The gameplay is simplistic, but conceals a surprising amount of depth. Many of Big Boss’ actions are context sensitive. Players will lean against a wall when pressing against it, or climb a wall, jump off of a ledge, or carry people when prompted, as well as reload. While offering multiple actions on a single button can often be detrimental to a game, risking the occasion in which the wrong action will be executed, Ground Zeroes handles this with care and it’s ubiquitous in nature; although, there is still the occasional instance when the context-sensitivity may still interfere. These tools still enhance the stealth mechanic of the series, with Big Boss now being capable of greater mobility to take advantage of more difficult hiding spots to reach.
Speaking of tools, Big Boss’ binoculars now have more significance. As a result of the sandbox environment, players are free to piece together their own methods of intrusion. No longer will cutscenes explain what Big Boss should do. The protagonist is, after all, Big Boss. He’s the one who makes the decisions. Instead, players may gather information using the coupled directional microphone and binoculars, both making a return from previous iterations of the series. With this, players may identify enemy patrol routes and obtain information from soldiers engaging in conversation through-out the facility. Furthermore, players may even use enemy vehicles as camouflage. Big Boss is capable of driving any vehicle found in Camp Omega, and will remain undetected while doing so unless a guard looks directly into the driver’s seat. These elements add an additional layer to the tactical stealth gameplay that hasn’t been seen in the series before.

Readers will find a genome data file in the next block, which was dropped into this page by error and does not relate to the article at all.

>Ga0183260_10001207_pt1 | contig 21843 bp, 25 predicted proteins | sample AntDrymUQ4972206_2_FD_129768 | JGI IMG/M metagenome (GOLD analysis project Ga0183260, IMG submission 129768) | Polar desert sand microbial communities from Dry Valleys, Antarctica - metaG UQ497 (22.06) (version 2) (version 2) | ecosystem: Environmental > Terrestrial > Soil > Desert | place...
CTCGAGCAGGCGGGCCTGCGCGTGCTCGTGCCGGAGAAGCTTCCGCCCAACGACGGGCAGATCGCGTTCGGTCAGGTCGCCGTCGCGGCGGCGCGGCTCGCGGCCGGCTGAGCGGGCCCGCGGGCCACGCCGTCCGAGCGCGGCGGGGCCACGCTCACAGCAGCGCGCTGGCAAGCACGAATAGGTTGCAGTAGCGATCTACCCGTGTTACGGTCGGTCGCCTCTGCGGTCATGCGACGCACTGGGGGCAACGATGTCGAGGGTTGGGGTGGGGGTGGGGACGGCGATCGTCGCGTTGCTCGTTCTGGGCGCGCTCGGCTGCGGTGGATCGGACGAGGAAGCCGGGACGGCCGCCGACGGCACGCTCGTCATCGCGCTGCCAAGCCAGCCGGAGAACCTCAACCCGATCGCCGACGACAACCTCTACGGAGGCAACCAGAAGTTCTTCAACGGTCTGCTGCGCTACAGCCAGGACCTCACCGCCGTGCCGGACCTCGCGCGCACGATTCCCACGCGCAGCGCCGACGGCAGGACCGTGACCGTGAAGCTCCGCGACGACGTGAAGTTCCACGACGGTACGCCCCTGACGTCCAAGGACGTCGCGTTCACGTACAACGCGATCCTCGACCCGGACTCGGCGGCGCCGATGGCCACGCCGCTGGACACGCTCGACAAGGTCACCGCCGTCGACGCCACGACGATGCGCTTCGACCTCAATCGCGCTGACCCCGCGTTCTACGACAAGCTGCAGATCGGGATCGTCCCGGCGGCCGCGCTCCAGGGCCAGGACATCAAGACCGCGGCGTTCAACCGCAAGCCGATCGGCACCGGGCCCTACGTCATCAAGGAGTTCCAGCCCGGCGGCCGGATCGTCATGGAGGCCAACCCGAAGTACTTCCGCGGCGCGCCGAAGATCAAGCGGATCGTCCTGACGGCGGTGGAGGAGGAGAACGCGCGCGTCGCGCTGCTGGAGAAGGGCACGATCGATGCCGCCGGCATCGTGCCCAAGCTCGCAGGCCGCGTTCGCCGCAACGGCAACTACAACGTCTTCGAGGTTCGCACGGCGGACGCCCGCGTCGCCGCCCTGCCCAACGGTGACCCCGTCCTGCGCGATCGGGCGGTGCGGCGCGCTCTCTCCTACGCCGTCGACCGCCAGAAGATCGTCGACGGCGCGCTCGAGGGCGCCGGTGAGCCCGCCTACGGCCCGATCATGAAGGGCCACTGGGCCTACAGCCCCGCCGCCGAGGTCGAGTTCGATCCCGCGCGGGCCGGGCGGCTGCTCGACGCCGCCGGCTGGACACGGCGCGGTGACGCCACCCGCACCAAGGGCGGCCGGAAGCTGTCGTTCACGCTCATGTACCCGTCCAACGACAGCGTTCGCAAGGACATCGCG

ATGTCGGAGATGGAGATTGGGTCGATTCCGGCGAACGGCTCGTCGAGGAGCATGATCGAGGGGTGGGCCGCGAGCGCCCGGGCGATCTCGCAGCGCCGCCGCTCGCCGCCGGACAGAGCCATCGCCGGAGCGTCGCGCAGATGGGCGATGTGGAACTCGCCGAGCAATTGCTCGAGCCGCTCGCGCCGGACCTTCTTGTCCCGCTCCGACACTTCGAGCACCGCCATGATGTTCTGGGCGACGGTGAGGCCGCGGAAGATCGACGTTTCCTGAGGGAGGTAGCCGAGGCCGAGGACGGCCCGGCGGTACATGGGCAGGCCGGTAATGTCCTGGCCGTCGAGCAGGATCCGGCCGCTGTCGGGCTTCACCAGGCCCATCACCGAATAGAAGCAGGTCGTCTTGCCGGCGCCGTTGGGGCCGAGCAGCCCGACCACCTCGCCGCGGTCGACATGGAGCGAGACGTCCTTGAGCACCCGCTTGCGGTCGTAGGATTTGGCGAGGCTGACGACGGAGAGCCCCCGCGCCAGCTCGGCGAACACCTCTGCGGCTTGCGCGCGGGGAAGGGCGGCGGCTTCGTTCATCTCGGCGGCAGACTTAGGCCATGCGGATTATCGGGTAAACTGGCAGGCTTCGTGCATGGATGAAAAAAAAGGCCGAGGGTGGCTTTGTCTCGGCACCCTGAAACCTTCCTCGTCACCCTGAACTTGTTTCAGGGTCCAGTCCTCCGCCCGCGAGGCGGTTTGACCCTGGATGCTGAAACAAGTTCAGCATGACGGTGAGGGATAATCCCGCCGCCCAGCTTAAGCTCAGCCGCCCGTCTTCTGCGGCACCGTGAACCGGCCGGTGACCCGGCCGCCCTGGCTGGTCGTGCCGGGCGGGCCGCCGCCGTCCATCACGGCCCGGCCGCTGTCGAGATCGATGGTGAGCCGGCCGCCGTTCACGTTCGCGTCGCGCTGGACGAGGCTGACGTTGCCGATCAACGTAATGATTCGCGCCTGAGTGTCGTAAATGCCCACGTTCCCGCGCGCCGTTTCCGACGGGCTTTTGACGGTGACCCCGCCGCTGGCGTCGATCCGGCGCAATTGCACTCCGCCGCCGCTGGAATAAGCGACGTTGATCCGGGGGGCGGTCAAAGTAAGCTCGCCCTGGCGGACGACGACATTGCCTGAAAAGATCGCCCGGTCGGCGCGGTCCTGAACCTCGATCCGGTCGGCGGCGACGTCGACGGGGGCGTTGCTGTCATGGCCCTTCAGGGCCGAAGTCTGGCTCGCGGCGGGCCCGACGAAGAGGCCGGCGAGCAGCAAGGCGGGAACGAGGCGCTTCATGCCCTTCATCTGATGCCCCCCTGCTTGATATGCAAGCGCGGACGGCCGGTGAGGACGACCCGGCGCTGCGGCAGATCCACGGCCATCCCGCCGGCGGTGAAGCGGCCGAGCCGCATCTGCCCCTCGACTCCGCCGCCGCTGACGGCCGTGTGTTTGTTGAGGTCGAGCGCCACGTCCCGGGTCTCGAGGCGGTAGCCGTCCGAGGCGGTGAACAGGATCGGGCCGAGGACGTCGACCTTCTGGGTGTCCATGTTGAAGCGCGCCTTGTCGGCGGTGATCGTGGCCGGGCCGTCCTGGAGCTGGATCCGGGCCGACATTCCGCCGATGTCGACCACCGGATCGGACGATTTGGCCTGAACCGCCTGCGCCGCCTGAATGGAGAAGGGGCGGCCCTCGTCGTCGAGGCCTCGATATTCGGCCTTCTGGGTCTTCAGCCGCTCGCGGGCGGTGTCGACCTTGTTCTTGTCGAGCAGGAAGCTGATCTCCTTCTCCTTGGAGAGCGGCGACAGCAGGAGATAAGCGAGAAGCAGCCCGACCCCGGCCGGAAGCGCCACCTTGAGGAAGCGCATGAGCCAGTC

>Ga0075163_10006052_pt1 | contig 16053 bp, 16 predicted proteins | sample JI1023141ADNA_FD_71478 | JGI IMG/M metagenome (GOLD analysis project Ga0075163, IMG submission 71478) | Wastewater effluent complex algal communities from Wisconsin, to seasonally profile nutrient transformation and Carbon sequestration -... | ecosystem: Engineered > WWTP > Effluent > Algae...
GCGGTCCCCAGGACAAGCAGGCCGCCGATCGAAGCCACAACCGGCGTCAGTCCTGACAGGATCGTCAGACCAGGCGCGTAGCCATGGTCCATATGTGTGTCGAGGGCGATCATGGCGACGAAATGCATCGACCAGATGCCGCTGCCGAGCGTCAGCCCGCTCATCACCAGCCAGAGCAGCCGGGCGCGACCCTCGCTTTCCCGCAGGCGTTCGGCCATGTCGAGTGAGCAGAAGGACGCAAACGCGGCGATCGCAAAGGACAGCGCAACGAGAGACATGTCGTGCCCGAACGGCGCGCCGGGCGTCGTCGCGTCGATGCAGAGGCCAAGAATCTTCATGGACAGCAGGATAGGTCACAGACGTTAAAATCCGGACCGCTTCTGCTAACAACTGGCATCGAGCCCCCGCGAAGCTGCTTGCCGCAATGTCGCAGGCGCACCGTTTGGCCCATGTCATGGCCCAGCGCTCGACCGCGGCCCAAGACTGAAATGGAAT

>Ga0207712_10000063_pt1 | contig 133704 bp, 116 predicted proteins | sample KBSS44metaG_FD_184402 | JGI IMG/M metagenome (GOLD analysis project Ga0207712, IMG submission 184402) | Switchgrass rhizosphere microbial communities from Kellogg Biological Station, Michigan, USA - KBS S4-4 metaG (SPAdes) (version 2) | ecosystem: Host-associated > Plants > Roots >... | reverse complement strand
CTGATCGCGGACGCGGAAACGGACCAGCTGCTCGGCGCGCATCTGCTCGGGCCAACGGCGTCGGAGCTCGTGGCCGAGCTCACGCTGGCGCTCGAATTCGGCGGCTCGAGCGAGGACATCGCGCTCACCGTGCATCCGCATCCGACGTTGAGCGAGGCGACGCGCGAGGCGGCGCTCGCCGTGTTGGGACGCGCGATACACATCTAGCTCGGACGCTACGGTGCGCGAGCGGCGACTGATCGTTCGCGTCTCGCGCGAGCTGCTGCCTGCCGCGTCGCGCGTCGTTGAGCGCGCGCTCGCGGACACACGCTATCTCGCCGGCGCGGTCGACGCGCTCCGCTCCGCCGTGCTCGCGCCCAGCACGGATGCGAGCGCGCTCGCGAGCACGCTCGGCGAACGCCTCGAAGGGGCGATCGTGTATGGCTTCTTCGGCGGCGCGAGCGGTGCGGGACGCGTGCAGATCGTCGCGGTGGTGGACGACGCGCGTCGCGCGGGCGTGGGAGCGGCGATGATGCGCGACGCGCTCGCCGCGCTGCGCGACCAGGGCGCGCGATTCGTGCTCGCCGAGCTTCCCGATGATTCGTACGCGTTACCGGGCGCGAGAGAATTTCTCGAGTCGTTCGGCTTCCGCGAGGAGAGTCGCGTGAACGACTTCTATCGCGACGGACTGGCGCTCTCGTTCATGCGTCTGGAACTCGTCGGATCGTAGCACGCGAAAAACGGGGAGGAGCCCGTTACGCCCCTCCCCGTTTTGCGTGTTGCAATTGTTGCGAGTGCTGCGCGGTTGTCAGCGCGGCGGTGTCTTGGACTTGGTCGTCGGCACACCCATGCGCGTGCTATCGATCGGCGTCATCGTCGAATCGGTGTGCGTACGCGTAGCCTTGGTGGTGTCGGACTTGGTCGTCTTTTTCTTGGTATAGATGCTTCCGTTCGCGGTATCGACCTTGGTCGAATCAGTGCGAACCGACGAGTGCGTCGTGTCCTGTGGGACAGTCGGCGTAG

It’s worth noting that the artificial intelligence for the guards has also seen a lot of work. During an alert phase, guards work together to clear rooms reminiscent of Metal Gear Solid 2: Sons of Liberty, complete with their communication. Unfortunately, transitioning into the alert phase is still not as clever as Metal Gear Solid 2, as being seen results in an instant alert as opposed to a guard having to call an alert over radio. Players may be able to react quick enough to prevent raising the alarm, but this seems to require the optional slow motion mechanic which activates during this transition. It’s worth noting that while these guards may still not be perceivably as intelligent as Metal Gear Solid 2‘s guards, they are brought more to life through their interactions with other guards.